Be careful about the text and images that you upload. It should either be your own material, or material that you have clear rights to (e.g. license, resale of previously purchased physical items). Amazon operates a Digital Millennium Copyright (DMCA) infringement reporting system that you (and others) can use to report issues. If you hold copyrights that you feel are important, consider registering them with the US copyright office, as this can make enforcement easier. Note, however, that under their terms of service, Amazon acquires a license to use your uploaded material.
Amazon has recently announced a pilot patent dispute program. The process is fast and (for patent law) inexpensive. The plaintiff provides the US patent number and the Amazon listing of the allegedly infringing product. Both parties can argue this (e.g. one submits written arguments for infringement, and the other submits written arguments in defense). Both can pay $4,000 to submit their arguments to an Amazon selected neutral patent evaluator. The neutral evaluator evaluates the patent and product in question.
The winner gets their $4,000 fee back. The loser loses its fee. If the allegedly infringing product loses, Amazon will take down the listing. The neutral evaluator’s decisions are apparently final, but you can still go to the court system if you want.
Disclaimer: I have no affiliation with Amazon. Amazon IP policy can change at any time. However, Amazon is enough of an 800-pound-gorilla that their IP policies are having an impact on the IP ecosystem.
Are you having problems with a patent that you believe is invalid? Know about uncited prior art? Consider filing a Patent Ex Parte Reexamination request.
In the US, there are various legal methods to challenge the validity of issued patents. These legal methods vary significantly in expense and relative risk.
Ways to challenge a patent:
You can try to challenge a patent by a full Federal Court trial. Such trials are costly. Indeed, patent litigation is called the “sport of kings.” Another problem is that you (the challenger) can’t be anonymous. So the possibility of “return fire” is high.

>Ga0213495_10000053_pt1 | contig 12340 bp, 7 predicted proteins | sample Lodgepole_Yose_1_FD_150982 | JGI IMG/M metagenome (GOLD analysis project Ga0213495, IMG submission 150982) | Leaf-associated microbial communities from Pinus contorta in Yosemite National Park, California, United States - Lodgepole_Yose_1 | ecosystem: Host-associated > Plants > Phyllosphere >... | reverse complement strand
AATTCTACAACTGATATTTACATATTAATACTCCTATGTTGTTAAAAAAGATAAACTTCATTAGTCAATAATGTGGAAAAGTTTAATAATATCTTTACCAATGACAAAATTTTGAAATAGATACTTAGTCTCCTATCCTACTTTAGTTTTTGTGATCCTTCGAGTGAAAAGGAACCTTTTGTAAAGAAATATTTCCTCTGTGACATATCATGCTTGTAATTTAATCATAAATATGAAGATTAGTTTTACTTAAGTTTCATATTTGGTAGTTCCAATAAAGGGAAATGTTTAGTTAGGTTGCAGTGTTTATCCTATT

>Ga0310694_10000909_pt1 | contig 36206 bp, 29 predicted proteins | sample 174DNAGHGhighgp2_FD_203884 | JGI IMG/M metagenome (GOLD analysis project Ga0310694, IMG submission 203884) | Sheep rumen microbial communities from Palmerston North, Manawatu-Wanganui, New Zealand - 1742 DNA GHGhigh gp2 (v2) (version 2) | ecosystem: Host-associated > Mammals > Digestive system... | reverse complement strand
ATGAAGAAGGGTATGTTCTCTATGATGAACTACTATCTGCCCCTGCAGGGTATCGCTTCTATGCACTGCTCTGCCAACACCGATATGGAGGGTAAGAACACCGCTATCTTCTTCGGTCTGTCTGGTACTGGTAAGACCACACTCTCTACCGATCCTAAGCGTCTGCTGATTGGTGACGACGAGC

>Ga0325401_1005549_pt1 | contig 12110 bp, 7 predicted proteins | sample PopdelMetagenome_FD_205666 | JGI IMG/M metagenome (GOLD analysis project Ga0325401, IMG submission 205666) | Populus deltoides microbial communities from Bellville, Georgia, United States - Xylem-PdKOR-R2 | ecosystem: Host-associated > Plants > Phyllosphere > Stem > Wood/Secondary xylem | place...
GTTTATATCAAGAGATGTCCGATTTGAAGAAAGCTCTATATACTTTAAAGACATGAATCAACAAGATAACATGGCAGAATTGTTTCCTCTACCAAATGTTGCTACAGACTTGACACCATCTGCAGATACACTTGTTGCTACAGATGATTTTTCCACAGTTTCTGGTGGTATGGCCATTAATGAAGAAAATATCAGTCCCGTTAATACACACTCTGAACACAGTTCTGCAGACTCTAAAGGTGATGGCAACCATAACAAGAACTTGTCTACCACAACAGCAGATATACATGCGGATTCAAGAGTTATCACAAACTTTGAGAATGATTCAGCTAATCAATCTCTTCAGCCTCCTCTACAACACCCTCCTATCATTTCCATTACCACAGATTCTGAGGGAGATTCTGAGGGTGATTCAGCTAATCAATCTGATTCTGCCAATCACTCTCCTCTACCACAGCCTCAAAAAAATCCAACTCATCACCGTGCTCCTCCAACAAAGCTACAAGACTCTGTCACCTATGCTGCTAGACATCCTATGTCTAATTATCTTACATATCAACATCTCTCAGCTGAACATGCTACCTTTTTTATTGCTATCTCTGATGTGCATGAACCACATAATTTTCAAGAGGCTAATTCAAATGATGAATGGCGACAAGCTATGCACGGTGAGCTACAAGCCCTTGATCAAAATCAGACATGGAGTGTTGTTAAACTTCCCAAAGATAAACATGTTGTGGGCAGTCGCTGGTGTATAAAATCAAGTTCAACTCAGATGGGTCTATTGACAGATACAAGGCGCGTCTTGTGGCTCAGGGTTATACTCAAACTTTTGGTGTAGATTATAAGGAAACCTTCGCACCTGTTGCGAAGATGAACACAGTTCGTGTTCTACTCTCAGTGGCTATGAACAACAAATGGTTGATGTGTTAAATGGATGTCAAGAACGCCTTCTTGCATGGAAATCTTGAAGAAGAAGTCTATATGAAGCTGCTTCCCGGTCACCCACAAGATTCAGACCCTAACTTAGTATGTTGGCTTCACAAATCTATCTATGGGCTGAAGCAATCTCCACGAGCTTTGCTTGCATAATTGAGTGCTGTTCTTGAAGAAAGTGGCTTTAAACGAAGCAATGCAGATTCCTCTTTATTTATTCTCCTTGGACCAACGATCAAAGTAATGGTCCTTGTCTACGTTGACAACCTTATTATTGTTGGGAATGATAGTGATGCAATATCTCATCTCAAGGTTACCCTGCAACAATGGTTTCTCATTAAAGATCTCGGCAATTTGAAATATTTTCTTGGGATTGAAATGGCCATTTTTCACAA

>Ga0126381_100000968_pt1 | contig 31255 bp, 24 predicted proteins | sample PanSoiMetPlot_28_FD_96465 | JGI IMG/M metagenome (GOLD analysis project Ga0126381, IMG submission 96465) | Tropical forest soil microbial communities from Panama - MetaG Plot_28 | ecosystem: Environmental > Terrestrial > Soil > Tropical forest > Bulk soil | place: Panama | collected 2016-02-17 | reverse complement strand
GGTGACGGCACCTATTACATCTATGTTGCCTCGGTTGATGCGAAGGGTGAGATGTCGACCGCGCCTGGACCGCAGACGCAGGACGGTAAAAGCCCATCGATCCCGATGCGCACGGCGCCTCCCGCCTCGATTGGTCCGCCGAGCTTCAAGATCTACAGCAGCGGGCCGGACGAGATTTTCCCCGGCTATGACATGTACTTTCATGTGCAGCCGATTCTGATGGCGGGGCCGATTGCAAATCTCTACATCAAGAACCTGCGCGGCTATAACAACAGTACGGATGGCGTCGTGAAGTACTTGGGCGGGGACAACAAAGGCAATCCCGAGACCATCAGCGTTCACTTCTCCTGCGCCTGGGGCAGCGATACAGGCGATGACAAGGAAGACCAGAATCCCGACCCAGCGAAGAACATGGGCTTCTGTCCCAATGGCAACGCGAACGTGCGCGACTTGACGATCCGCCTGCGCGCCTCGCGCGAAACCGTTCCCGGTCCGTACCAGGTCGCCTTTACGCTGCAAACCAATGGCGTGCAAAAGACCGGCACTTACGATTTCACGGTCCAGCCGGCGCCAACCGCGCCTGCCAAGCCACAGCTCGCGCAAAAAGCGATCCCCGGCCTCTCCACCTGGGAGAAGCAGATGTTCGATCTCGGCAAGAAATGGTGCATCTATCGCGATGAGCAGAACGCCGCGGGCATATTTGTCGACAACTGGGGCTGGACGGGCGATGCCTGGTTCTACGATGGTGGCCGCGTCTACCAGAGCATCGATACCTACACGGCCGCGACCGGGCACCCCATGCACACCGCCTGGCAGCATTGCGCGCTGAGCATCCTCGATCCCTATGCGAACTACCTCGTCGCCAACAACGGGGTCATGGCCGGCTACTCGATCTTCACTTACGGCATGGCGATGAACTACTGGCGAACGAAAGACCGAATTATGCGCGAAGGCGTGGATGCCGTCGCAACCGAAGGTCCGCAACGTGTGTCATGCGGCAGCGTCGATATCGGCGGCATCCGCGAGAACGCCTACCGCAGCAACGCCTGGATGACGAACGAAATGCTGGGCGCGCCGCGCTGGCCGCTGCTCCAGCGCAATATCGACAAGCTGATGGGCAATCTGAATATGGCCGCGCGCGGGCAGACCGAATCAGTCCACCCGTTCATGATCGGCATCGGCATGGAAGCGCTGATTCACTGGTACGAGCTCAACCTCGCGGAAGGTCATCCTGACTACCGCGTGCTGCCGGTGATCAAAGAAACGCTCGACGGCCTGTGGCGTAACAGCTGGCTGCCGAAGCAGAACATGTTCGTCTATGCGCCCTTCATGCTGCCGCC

Alternatively, you can try to challenge a patent by an inter partes review (IPR) at the USPTO Patent Trial and Appeal Board (PTAB). The IPR process is essentially a streamlined mini-trial. IPR are relatively new (since 2013). Congress established them in an attempt to reduce the high costs of litigation. Indeed, IPR are about an order of magnitude cheaper than Federal Court litigation. But this is still quite pricy for small firms. Also, again, the challenger can not be anonymous.
You can also challenge a patent by filing a USPTO Ex Parte Reexamination request. Reexamination is the real low-budget approach. Reexaminations can cost an order of magnitude less than an IPR (and two orders of magnitude less than Federal Court litigation!) Ex Parte Reexaminations are thus in the price range for individual inventors and small startup companies. An additional advantage of this method is that you (the challenger) can be anonymous. That is, if you file through an attorney, you need not give your identity, thus avoiding return fire.
Ex Parte Reexamination trades off cost for control:
At present, patent challengers only file about 200 Ex Parte Reexamination requests each year. Given the low costs and minimal risks, why isn’t this method used more often? Probably because fewer arguments are allowed, and the challenger has less control over the process.
To file an Ex Parte Reexamination request, you (the challenger) need to identify some new and convincing printed prior art. Usually, this is one or more patents or other publications that the original patent examiner didn’t consider. These additional citations should be convincing enough to raise a Substantial New Question of Patentability (SNQ). Here, the USPTO only allows you to bring up two issues. These are anticipation (35 USC 102 – one new reference is enough); or obviousness (35 USC 103 – usually based on two or more new citations).
Initiating an Ex Parte Reexamination:
To initiate the challenge, you need to fill out a USPTO form (PTO/SB/57) with the relevant information, and further include a detailed request providing further explanation. The explanation shows how the various limitations in the challenged claims correspond to the new prior art references. Claim charts can be used, but are not required. This explanation is a bit like a USPTO office action.